By Paul Teetor

Strand gardens to stay

by Paul Teetor

The city and the county are working on a policy that would allow gardens on county owned land but prohibit structures like this old rowboat. Photo by Kevin Cody

Strand residents can keep the gardens if they get a permit, but the dollhouses, play houses, grown-over rowboats and other structures have to go.

That’s the bottom line in a new policy being worked out between the city and the county in an effort to preserve the string of gardens that have sprung up along the Strand on Los Angeles County property.

"We’re trying our level best to keep everybody happy," said Tom Martin, deputy to County Supervisor Don Knabe. "There are liability issues to be considered, and we still have to work out a permit system, but we want to be clear about this: we’re not trying to chase little old ladies away from their gardens."

The issue first arose several weeks ago, Martin said, when the county received a complaint about the increasing number of gardens on the strip of land between Manhattan Beach’s walking path and the Strand.

"Someone was actually building a flagstone patio around one of the gardens, and that prompted the complaint," Martin said.

The complaint raised the issues of land ownership and liability should someone get hurt, Martin said.

For many years, Strand residents have landscaped and maintained the strip of land, planting gardens and erecting small structures built around rowboats, barbecues and bird feeders.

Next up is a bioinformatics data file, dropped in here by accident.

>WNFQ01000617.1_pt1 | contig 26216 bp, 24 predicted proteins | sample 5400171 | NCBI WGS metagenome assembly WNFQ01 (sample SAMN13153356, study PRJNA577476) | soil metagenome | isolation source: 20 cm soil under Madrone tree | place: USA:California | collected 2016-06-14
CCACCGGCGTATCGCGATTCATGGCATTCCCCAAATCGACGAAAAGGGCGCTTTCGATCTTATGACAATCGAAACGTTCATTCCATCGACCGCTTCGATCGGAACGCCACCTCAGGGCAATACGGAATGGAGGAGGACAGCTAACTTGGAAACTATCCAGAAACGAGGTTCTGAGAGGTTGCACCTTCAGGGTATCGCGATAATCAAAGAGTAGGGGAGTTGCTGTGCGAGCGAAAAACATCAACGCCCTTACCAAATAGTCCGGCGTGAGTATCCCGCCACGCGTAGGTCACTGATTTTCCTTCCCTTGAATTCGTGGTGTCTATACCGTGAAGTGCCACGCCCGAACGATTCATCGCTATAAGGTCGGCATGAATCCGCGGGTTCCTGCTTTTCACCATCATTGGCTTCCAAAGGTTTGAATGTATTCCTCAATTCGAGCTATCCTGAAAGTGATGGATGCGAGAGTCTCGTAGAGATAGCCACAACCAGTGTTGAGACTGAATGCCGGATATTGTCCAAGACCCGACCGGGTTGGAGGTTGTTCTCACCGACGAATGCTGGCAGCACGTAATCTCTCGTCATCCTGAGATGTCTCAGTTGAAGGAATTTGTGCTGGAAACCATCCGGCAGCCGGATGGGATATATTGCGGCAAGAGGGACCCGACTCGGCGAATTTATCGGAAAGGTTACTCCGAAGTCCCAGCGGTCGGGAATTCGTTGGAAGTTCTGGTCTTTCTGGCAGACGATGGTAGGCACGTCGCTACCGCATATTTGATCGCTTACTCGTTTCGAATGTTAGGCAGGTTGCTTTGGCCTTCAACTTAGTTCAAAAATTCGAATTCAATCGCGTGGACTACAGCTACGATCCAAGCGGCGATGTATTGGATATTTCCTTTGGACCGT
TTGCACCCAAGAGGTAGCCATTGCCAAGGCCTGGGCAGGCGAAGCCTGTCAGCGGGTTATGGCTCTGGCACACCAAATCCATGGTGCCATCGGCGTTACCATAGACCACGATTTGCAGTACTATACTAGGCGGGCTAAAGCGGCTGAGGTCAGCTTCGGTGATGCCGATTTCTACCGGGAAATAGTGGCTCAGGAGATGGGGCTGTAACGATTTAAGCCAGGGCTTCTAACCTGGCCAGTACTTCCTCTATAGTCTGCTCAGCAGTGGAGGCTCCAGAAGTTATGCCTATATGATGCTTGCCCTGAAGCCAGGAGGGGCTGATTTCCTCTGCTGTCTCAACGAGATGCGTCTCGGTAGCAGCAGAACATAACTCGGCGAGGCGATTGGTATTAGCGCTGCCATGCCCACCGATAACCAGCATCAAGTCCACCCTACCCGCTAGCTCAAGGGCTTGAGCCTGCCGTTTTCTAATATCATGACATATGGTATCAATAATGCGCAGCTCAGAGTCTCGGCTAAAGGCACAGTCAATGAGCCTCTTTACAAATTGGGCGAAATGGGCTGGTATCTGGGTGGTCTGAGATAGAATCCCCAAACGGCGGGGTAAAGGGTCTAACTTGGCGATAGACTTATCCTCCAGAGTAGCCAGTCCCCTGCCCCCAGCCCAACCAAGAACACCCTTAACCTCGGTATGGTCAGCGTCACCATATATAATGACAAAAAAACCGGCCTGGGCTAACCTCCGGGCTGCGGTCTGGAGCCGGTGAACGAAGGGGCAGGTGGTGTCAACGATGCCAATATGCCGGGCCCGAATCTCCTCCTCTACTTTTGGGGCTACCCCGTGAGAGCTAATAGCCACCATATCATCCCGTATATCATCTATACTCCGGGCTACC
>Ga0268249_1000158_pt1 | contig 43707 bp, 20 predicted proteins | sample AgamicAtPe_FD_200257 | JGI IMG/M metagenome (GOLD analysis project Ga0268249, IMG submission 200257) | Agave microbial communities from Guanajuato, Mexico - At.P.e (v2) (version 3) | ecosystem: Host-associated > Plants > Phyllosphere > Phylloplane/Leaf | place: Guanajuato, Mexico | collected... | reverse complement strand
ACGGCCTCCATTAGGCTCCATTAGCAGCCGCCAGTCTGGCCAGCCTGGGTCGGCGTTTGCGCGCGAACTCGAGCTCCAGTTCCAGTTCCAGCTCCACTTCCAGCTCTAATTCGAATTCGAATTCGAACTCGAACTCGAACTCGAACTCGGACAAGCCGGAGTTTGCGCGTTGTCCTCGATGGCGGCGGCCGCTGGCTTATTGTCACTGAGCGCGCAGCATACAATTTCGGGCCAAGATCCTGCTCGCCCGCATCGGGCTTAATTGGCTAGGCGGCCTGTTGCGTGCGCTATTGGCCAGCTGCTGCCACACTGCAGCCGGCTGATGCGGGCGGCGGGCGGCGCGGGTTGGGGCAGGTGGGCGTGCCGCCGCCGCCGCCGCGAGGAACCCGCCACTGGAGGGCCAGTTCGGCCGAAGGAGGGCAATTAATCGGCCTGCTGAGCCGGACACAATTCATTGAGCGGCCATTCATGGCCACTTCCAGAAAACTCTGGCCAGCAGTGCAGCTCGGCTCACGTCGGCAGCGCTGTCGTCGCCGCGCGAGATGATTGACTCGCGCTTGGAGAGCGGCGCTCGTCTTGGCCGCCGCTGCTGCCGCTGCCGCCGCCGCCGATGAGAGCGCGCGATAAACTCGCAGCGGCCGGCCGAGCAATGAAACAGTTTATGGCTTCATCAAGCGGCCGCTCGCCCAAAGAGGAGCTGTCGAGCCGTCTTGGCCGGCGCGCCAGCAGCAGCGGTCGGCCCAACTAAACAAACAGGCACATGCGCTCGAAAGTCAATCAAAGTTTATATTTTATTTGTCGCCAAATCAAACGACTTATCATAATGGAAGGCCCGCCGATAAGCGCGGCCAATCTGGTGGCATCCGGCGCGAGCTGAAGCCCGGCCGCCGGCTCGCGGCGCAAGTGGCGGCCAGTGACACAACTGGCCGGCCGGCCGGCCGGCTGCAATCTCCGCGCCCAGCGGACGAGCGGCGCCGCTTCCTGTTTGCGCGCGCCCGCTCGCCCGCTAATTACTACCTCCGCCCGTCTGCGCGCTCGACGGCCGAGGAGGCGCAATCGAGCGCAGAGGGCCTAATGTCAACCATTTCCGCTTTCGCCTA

Robert Caldwell, who lives at 21st Street and the Strand, is one of those who have planted a garden on public land.

"My wife has been tending that garden for 10 to 12 years," Caldwell said. "We have rose bushes and sunflowers and a little wildflower garden below the rose garden. People love it."

Caldwell said he has counted more than 70 Strand gardens that are tended by individual Strand residents.

"These residents spend thousands of dollars annually to give Strand users the joy of the beauty and fragrance of roses and other flowers," Caldwell said. "Their efforts should be appreciated rather than squashed."

Caldwell said he spent the weekend at the Old Hometown Fair talking to other Manhattan Beach residents and handing out more than 500 fliers urging people to contact the city and the county about the gardens.

"There was a widespread feeling that the gardens make the Strand a joyous place to walk and should be kept," Caldwell said. "I’m sure our county supervisor and our mayor have gotten a lot of calls the past few days after we handed out the fliers."

Caldwell said the evolving permit policy and the cooperation between the city and the county is a good sign.

"I figured something good would come out of this," he said. "If it has to be a permit system, that’s fine. And it’s understandable that they would want the structures down."

City Manager Geoff Dolan said the city will do anything it can to cooperate with the county on the garden issue.

"We’ve offered our assistance to the county," Dolan said. "One possibility for the county is to use a permit system similar to the encroachment permits we use on walk streets."

Martin said the details of the permit system still need to be worked out.

"One thing I know we would require is proof of liability insurance," Martin said. "Otherwise, the county is the deep pockets." ER